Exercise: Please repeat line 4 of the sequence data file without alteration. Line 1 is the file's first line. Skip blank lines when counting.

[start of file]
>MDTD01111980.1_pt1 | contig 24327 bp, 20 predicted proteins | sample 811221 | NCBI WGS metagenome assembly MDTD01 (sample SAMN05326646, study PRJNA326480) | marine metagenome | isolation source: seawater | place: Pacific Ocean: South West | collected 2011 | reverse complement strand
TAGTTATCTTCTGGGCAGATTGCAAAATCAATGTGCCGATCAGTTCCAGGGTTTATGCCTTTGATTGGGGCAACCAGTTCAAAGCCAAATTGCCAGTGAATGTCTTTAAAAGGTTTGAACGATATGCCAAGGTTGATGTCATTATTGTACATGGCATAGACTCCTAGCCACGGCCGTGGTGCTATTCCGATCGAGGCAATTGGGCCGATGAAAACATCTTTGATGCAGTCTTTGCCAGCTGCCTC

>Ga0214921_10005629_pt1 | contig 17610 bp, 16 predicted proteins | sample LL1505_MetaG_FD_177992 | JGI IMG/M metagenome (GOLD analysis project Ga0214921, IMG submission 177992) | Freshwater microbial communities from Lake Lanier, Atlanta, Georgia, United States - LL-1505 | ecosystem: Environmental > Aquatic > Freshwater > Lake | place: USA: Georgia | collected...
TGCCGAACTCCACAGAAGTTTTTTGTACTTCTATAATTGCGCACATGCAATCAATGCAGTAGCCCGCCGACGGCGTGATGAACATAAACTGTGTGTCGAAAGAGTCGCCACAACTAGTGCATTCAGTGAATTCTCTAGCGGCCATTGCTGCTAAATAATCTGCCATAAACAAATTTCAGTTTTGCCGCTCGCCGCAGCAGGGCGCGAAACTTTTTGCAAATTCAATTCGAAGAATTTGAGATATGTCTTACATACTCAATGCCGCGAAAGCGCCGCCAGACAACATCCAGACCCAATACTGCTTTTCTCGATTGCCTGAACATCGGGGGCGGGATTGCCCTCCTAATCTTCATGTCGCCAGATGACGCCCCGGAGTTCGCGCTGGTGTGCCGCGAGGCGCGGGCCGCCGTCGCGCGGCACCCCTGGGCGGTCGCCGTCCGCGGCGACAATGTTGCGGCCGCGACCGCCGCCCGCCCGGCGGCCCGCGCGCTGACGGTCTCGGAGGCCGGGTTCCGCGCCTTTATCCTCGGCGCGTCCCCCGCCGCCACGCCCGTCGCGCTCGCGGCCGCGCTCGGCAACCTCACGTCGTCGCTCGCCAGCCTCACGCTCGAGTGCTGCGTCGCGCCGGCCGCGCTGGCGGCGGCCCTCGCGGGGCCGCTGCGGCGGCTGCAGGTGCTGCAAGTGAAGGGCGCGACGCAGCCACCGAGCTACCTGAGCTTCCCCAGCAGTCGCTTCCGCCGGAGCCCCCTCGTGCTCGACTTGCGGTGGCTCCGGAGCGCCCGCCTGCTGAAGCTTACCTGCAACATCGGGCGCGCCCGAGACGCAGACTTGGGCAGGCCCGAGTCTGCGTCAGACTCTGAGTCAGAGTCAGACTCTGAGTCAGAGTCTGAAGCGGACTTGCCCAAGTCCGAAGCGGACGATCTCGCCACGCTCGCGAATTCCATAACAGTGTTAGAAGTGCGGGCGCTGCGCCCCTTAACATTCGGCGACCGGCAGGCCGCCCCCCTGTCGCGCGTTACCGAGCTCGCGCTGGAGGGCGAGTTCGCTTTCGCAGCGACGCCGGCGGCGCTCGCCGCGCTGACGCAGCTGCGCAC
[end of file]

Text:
TGCCGAACTCCACAGAAGTTTTTTGTACTTCTATAATTGCGCACATGCAATCAATGCAGTAGCCCGCCGACGGCGTGATGAACATAAACTGTGTGTCGAAAGAGTCGCCACAACTAGTGCATTCAGTGAATTCTCTAGCGGCCATTGCTGCTAAATAATCTGCCATAAACAAATTTCAGTTTTGCCGCTCGCCGCAGCAGGGCGCGAAACTTTTTGCAAATTCAATTCGAAGAATTTGAGATATGTCTTACATACTCAATGCCGCGAAAGCGCCGCCAGACAACATCCAGACCCAATACTGCTTTTCTCGATTGCCTGAACATCGGGGGCGGGATTGCCCTCCTAATCTTCATGTCGCCAGATGACGCCCCGGAGTTCGCGCTGGTGTGCCGCGAGGCGCGGGCCGCCGTCGCGCGGCACCCCTGGGCGGTCGCCGTCCGCGGCGACAATGTTGCGGCCGCGACCGCCGCCCGCCCGGCGGCCCGCGCGCTGACGGTCTCGGAGGCCGGGTTCCGCGCCTTTATCCTCGGCGCGTCCCCCGCCGCCACGCCCGTCGCGCTCGCGGCCGCGCTCGGCAACCTCACGTCGTCGCTCGCCAGCCTCACGCTCGAGTGCTGCGTCGCGCCGGCCGCGCTGGCGGCGGCCCTCGCGGGGCCGCTGCGGCGGCTGCAGGTGCTGCAAGTGAAGGGCGCGACGCAGCCACCGAGCTACCTGAGCTTCCCCAGCAGTCGCTTCCGCCGGAGCCCCCTCGTGCTCGACTTGCGGTGGCTCCGGAGCGCCCGCCTGCTGAAGCTTACCTGCAACATCGGGCGCGCCCGAGACGCAGACTTGGGCAGGCCCGAGTCTGCGTCAGACTCTGAGTCAGAGTCAGACTCTGAGTCAGAGTCTGAAGCGGACTTGCCCAAGTCCGAAGCGGACGATCTCGCCACGCTCGCGAATTCCATAACAGTGTTAGAAGTGCGGGCGCTGCGCCCCTTAACATTCGGCGACCGGCAGGCCGCCCCCCTGTCGCGCGTTACCGAGCTCGCGCTGGAGGGCGAGTTCGCTTTCGCAGCGACGCCGGCGGCGCTCGCCGCGCTGACGCAGCTGCGCAC